The main goal for Bobby Hart, the new superintendent for the Searcy School District, is to educate the whole child, beginning at an early age.
“I would say he is a very courageous and enthusiastic servant leader,” said Josclyn Wiley, assistant superintendent for the Hope School District, where Hart is currently superintendent. “His passion really lies with enriching education for all of our kids here at Hope.”
Hart was named Searcy’s new superintendent April 2 and will officially take over the position July 1. He replaces superintendent Diane Barrett, who recently retired after 45 years in education.
“Searcy is a tremendous school system and city, and I hope I can add to that and the success that they have had in the past,” Hart said. “I hope to improve on what they are doing, as well as improve our relationship with [Arkansas State University-Beebe, Searcy Campus]. … I’m just extremely grateful to be part of the system, and I hope to contribute in a positive manner and lead the district in a good direction.”
Hart has been the superintendent at Hope for nine years, after serving as the high school principal at Genoa Central in Texarkana. He grew up in Bryant and graduated from Bryant High School in 1987. His mom and dad are from White County, with his dad graduating from Bald Knob and his mom from Bradford. She has since died and is buried in Russell. Hart’s dad, Dave, lives in Bryant.
“I had a couple of aunts and an uncle who were teachers, and I thought it was pretty cool to work in the school — it just seemed like a natural fit for me,” Hart said. “There were also three or four teachers who took an interest in me and saw something in me, where I might try to help other people.”
Hart said he wanted to come to Searcy because “it is one of the top school districts in the state” and was an opportunity for him to progress professionally.
“It was an opportunity to be able to be in a community that was on the cutting edge of a lot of things,” he said.
Hart earned his undergraduate and master’s degrees from Henderson State University in Arkadelphia in 1993 and 1995, respectively. He earned his Doctorate of Education in educational administration from Texas A&M University in College Station. Wiley and Hart worked together for five years.
“He empowers the people around him to work collaboratively and doesn’t put you in a box,” Wiley said. “He really encourages stakeholder input and tries to make the best decision for not only our students, but those people in our community and their families.”
Wiley said Hart helped establish an Imagination Library affiliate in Hempstead County to encourage a love for reading in children even before they come to Hope as students.
Hart was one of the four finalists for Searcy’s superintendent position, which included Rick Gales of Stuttgart, Nathan Morris of Cross County and Jerrod Williams of Sheridan. Hart said he felt honored to even be in the running, as “all of them are great people and great leaders.”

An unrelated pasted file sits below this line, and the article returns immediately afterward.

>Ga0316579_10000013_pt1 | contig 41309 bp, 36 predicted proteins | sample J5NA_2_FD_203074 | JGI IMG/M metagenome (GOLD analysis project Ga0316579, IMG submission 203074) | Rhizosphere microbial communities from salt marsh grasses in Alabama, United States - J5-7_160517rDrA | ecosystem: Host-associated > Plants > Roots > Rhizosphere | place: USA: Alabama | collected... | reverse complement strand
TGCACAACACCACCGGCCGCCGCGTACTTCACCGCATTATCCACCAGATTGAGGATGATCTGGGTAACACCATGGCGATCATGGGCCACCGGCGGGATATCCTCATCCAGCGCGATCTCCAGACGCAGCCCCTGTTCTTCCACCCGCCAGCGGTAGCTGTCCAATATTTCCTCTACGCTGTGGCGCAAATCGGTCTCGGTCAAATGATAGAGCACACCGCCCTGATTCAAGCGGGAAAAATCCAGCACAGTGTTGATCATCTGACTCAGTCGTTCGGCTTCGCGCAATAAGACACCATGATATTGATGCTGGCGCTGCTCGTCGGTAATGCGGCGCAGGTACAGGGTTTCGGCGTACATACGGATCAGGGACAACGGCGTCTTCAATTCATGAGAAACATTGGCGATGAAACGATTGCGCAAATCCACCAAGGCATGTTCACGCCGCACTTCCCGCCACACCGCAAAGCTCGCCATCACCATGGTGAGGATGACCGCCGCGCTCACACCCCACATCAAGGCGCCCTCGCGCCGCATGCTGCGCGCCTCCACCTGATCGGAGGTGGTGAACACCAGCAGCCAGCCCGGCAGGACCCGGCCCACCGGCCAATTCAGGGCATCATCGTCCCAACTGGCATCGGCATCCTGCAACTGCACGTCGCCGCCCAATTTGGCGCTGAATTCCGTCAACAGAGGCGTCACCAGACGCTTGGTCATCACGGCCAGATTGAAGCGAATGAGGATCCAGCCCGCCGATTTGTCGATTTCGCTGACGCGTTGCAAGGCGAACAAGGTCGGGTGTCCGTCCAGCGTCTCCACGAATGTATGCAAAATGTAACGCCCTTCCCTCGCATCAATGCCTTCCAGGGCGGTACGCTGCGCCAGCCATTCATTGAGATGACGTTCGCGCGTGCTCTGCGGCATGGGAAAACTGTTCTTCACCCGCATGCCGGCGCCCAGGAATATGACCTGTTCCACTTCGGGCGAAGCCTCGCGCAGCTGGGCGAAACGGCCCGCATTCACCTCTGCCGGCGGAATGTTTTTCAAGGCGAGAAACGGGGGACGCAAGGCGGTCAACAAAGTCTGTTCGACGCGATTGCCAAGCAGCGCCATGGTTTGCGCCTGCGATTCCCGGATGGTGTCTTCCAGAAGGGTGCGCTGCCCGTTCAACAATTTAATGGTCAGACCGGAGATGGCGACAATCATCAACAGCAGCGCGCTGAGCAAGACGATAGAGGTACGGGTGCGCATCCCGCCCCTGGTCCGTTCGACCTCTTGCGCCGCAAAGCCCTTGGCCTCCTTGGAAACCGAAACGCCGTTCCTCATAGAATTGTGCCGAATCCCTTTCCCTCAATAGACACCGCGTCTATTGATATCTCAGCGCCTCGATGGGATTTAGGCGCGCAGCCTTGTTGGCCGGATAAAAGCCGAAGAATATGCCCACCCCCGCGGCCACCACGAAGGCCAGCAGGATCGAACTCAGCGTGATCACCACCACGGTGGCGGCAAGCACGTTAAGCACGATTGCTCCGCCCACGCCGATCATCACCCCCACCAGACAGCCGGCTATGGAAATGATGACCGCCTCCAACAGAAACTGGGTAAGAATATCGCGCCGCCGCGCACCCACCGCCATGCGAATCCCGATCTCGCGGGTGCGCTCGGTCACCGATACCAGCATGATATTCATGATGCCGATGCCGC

“After careful consideration and two-hour interviews with all four candidates, the board — which includes Brent Blakely, Chad Joice, Jimmy Simpson and Philip Williams — felt like Dr. Hart had the right heart, compassion, wisdom, patience, humility and vision to lead Searcy Schools toward our goal of ‘Striving for Educational Excellence,’” said Mike Liles, the Searcy Public Schools Board of Education president. “Dr. Hart’s love for students and love for the educational system are apparent every time he speaks.
“Our school and our community are in good hands with Dr. Hart carefully leading us.”
Three years ago, the Hope School District started its Collegiate Academy, which allows students to earn an associate degree by the time they graduate from high school. The academy’s first class will graduate this year.
“That is a major attraction to the community and is something I would like to duplicate in some sort or fashion [at Searcy],” Hart said. “I am also very proud of the much-needed construction that was completed, getting us out of some of the metal buildings.
“The team that we have put together at Hope is also really good. We have the right people in the right seats, and I want to encourage the incoming superintendent to continue to feed and nurture that program.”
Hart said so many of the high-demand jobs in the area require some kind of training, and he said he saw the importance of high school students having something that shows they are employable.
“I think that is something we as educators need to do,” he said. “We need to prepare them for the test, but we also need to prepare them for the rest of their lives and make a dent in the workforce.”
Initially, Hart began his education career as a high school football and basketball coach and had no intention of working in administration.
“You can do a lot of good as a high school football and basketball coach but can impact a lot more kids from the principal’s office,” he said. “I was a very average athlete, and really, truly, my high school basketball coach gave me the confidence so that I could do some things professionally.
“I saw firsthand the impact [coaching and teaching] can have.”